Efforts to infuse religion into Texas public schools faltered Tuesday after the state Legislature failed to pass a controversial bill that would have required the Ten Commandments to be prominently displayed in every classroom.
The measure is part of efforts by conservative Republicans in the Legislature to extend the influence of religion into daily life in public schools. In recent weeks, both chambers have passed multiple versions of a bill that would allow school districts to hire religious chaplains in place of licensed counselors.
But the Ten Commandments legislation, passed in the state Senate last month, is pending in the Texas House until Tuesday, the last day to approve the bill before the session closes next Monday. The time has passed for legislation to be up for a vote.
The bills appear designed to test the willingness of the Supreme Court’s conservative majority to revisit the legal boundaries of religion in public education.the court Supporting Washington State Football Coaches Last YearDuring an argument with a player at the 50-yard line over his prayer, Joseph Kennedy said he had the constitutional right to do so.
“The law has changed dramatically,” said Matt Krauss, a former Texas representative and attorney for First Liberty Institute, a firm focused on Conservative Legal Nonprofit for Religious Liberty. “Arguably, the Kennedy case is to religious liberty what the Dobbs case is to the anti-abortion movement.”
Religious groups in several states have seemed interested in recent months to learn the extent to which states can now directly support religious expression in public schools.This month, the South Carolina Legislature introduced its own bill Require that the Ten Commandments be displayed in all classrooms.In Oklahoma, State Board of Education approval was requested earlier this year Create an Explicitly Religious Charter School; The board ultimately rejected the application.
“Forcing public schools to display the Ten Commandments is part of a Christian nationalist movement that forces us all to live according to their beliefs,” said Rachel Razer, president and CEO of the American Federation for the Separation of Church and State, an unofficial Profit organization group. She pointed to new laws in Idaho and Kentucky allowing public school employees to pray in front of students, and a bill in Missouri allowing elective Bible classes. “It’s not just in Texas,” she says.
The Texas bill to display the Ten Commandments is similar to another bill passed during the last legislative session in 2021 that would require public schools to accept and display donation posters with the motto “In God We Trust.”patriot cell phone conservative christian cell phone company outside of fort worth, yes One of the first to make such a donation after the bill was passed.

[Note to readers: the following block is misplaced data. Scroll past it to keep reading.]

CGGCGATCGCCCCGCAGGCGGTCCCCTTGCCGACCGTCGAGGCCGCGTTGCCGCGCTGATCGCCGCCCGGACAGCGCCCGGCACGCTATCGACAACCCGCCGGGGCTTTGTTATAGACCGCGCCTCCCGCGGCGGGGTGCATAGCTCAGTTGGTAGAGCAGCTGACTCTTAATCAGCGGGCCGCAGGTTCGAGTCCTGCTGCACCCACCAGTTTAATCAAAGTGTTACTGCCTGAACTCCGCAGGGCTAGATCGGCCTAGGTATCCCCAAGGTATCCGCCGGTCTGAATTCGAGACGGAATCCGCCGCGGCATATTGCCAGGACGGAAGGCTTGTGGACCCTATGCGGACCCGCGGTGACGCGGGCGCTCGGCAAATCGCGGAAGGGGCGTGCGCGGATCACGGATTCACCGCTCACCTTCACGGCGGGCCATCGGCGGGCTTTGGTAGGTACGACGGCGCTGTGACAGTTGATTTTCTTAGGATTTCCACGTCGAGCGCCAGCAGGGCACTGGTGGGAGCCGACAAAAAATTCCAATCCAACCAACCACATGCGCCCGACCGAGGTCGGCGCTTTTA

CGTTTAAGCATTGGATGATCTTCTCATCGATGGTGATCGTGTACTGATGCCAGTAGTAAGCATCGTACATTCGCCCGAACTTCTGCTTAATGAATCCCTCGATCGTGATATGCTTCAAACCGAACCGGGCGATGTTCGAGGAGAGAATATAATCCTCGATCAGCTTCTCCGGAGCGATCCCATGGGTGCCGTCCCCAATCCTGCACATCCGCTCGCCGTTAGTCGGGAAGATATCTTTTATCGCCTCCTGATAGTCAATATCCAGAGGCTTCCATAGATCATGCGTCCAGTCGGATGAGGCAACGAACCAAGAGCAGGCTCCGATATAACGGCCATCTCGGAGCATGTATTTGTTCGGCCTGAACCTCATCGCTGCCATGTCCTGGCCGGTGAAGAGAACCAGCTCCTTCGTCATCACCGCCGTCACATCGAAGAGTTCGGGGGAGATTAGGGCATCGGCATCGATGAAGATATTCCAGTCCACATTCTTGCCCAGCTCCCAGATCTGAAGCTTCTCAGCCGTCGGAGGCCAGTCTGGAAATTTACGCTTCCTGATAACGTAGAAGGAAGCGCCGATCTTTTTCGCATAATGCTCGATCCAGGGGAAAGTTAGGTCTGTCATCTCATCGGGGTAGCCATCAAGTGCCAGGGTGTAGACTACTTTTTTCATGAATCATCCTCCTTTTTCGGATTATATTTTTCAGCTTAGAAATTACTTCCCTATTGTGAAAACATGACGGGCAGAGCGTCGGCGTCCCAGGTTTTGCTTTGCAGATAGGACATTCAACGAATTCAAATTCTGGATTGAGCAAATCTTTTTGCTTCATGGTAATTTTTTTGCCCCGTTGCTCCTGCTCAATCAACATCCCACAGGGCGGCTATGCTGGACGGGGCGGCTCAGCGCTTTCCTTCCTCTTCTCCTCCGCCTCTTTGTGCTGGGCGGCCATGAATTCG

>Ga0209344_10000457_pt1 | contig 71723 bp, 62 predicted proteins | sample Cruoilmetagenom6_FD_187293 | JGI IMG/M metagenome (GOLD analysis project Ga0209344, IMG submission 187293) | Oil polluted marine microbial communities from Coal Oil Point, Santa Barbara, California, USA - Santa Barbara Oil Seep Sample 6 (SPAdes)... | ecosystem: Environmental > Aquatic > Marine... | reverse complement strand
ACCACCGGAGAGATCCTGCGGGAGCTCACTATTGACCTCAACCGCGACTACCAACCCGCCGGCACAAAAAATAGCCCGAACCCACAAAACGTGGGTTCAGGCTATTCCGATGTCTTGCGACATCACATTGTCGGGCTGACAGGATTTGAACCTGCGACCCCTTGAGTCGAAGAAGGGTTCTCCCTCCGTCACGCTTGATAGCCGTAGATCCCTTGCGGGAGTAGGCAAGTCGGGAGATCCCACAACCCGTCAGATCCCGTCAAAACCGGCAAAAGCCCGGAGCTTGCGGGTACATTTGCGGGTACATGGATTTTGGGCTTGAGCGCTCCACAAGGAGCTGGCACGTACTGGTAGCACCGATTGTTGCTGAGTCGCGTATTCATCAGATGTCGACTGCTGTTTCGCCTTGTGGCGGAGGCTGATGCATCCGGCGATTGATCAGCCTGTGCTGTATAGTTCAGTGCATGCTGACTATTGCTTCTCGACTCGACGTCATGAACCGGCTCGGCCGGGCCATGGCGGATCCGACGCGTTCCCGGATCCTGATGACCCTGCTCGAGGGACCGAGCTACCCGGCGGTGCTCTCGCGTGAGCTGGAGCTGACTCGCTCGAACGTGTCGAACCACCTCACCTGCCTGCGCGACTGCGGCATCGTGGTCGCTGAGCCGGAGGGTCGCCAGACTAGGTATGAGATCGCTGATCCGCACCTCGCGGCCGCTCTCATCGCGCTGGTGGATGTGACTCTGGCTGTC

But the legislation of the Ten Commandments goes a step further. It requires schools to post posters of the text “in a conspicuous location in every classroom” and “anywhere in the classroom in a size and font that is legible to a person with normal vision”.
Under the bill, schools that do not provide their own posters will have to accept poster donations. The legislation also specifies how the commandment should be expressed, with the text including the prescribed capital letters: “I am the Lord your God.”
The words, taken from the Protestant version of the commandments of the King James Bible, are the same as those that appear on a memorial on the grounds of the Texas State Capitol.Governor Greg Abbott successfully defended the monument’s location during his tenure as state attorney general more than ten years ago before the Supreme Court.
Legislation that would allow school districts to hire chaplains or accept them as volunteers was proposed to address issues in Texas and other states: school counselor shortageOpponents of the measure say priests cannot meet demand because they do not have the same expertise, training or licenses as counselors.
“Based on the way this bill was drafted, school boards could choose not to hire counselors, family specialists, school psychologists and replace them entirely with chaplains,” said Representative Diego Bernal, a Democrat from San Antonio. at a hearing this month.
“I think if the school thinks it’s necessary, they can make that decision,” replied Cole Hefner, a Republican representative from East Texas who sponsors the bill in the state House.
The measure, known as Senate Bill 763, passed the Texas Senate and then the House; the House must now agree on a final version before sending it to Mr. Abbott.
The Ten Commandments bill, known as Senate Bill 1515, also passed the state Senate, where Lieutenant Governor Dan Patrick is a far-right Republican who wields enormous power.he praise the bill As “one step we can take to ensure that all Texans have the right to freely express their religious beliefs as they sincerely hold.”
But entering the Texas House, the legislation faces problems prevalent in the Republican-dominated legislature, which meets every two years and this session brought in its members More than 8,000 proposed legislation: Deadlines in the legislative calendar.
Tuesday is the last day for the House to pass the bill. While Republicans rushed to do so, Democrats, with little direct power, took every opportunity for much of the day to repeatedly tirade delays in proceedings, a process known at the Texas State Capitol. “chatter”
In doing so, they prevented the Ten Commandments bill — and many other controversial measures proposed later in the day — from going to a vote.
“This bill was an unconstitutional attack on our core liberties, and we’re glad it failed,” David Donatti, an attorney for the ACLU of Texas, said in a statement. “The First Amendment guarantees families and faith groups — not politicians or governments — the right to instill religious beliefs in their children.”